"I declare before you all that my whole life whether it be long or short shall be devoted to your service," said a 21-year-old Princess Elizabeth to her soon-to-be subjects in 1947. It was five years before she was crowned Queen Elizabeth II and began making good on her promise as head of the United Kingdom and the Commonwealth. Her life, as it turned out, was long and eventful: She died at 96, having reigned for 70 years, longer than any other British monarch in history.
"When you say, 'the Queen,' to more or less anyone on the planet, there’s one woman they think of," says royal commentator Jonathan Sacerdoti. "There’s almost been this expectation that the monarch is a woman, and now the nation will get used instead to a man at the top."
For many, this transition will prove bittersweet as they adjust to a world without one of the most recognizable, most beloved figures of the past century.
Princess Elizabeth became the rightful heir to the throne at 10 years old, in 1936, when her uncle Edward VIII abdicated and her father was unexpectedly crowned George VI. From then on, "she was well trained," says royal expert Christine Ross. "She knew what her fate and her future held." The princess became Queen earlier than she had hoped, following her father’s death in 1952, with a husband and two young children at her side.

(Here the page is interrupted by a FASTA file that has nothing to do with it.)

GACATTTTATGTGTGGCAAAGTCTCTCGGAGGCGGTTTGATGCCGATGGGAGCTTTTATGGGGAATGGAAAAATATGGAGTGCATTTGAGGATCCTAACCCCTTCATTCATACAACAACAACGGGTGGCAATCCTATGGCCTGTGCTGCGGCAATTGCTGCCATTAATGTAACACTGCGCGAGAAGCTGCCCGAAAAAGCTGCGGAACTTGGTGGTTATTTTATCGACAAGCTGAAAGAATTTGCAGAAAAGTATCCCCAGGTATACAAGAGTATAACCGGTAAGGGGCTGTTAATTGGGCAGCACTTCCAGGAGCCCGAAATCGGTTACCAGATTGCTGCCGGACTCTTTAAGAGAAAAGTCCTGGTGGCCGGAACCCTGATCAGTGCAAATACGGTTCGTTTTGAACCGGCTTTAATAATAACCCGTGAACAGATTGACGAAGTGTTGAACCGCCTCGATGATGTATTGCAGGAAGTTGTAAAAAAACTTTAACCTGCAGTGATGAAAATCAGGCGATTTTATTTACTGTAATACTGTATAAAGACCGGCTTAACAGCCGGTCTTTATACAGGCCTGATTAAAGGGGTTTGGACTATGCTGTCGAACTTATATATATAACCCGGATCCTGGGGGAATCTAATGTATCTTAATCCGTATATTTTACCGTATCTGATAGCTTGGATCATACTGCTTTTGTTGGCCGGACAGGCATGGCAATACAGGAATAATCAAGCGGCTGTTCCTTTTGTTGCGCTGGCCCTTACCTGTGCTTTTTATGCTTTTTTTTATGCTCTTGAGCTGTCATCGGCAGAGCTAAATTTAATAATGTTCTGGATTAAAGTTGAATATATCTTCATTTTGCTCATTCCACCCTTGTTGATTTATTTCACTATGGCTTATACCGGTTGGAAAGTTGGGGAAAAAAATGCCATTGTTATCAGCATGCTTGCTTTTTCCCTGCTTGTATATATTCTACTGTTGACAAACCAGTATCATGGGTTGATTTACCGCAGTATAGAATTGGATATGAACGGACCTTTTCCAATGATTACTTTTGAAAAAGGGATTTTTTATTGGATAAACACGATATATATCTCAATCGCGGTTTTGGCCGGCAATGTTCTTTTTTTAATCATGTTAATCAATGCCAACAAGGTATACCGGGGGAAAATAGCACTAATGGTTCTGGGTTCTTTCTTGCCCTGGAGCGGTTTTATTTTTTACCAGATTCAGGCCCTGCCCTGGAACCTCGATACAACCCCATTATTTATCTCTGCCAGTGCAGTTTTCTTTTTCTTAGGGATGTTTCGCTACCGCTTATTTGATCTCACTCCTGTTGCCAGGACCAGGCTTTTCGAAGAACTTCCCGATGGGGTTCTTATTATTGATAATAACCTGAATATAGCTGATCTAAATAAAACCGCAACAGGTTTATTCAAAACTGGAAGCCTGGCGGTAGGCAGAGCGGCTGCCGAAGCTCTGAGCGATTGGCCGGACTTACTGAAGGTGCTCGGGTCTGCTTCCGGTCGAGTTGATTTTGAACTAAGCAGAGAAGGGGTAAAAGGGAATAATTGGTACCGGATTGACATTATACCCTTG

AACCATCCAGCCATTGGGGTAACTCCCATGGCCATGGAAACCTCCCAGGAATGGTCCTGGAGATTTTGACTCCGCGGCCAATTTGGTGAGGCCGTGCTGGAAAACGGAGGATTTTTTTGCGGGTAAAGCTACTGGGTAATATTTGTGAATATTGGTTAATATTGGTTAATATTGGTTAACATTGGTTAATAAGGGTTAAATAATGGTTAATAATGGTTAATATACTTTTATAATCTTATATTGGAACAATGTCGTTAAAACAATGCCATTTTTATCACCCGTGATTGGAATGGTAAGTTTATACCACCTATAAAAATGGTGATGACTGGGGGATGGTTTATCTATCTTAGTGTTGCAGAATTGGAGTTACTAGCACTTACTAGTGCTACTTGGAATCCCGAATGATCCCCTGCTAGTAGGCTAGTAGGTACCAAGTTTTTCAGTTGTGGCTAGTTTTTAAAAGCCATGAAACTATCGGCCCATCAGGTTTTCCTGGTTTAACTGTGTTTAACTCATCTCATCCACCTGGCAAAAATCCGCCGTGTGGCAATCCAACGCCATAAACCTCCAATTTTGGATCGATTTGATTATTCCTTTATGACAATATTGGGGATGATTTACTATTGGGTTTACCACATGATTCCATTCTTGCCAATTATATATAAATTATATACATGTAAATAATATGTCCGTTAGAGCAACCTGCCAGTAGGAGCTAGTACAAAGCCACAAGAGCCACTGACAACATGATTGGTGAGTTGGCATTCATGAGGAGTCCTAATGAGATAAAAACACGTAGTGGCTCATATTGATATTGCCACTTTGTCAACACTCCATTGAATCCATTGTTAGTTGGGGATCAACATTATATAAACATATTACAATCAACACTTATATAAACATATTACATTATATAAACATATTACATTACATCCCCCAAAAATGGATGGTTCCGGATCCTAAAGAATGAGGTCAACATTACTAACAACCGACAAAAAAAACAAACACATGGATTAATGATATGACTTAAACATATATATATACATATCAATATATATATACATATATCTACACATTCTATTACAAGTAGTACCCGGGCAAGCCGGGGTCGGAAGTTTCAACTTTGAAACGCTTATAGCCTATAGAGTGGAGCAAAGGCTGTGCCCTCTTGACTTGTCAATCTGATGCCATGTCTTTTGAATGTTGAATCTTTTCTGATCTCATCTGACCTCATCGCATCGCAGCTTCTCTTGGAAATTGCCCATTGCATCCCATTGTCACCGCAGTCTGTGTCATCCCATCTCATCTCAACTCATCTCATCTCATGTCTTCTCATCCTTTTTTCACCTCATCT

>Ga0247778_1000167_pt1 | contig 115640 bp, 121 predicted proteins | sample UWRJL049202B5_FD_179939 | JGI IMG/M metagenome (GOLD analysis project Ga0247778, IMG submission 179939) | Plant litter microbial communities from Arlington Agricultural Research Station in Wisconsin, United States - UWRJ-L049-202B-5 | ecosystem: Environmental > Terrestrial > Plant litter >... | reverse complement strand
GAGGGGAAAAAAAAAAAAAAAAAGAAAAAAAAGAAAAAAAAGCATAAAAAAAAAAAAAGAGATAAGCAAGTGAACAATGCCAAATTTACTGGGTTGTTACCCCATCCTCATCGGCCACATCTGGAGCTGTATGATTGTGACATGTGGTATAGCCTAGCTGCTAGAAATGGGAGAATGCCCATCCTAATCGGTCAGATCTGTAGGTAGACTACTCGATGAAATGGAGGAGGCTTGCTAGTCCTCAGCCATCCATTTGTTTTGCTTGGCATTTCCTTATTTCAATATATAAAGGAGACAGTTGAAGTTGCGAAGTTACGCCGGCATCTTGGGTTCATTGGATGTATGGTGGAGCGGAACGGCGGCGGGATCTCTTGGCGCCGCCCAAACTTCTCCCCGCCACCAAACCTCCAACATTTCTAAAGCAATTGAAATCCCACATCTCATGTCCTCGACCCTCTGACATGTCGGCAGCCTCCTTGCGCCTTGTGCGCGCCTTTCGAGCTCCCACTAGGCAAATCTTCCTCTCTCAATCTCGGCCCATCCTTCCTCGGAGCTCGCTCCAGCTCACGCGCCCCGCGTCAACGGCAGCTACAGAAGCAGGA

Elizabeth was often called to choose duty over desire, country over family, to serve and represent her people as their hereditary head of state. Early on, she had to defer to official advice in blocking her younger sister Margaret’s marriage to the divorcé Group Captain Peter Townsend. Although heavily enmeshed in tradition throughout her reign, the Queen moved with the times when it felt like the right thing to do, eventually imparting her blessing on Prince Charles to marry Camilla Parker Bowles in 2005, and Prince Harry to marry Meghan Markle in 2018, though both women were divorcées.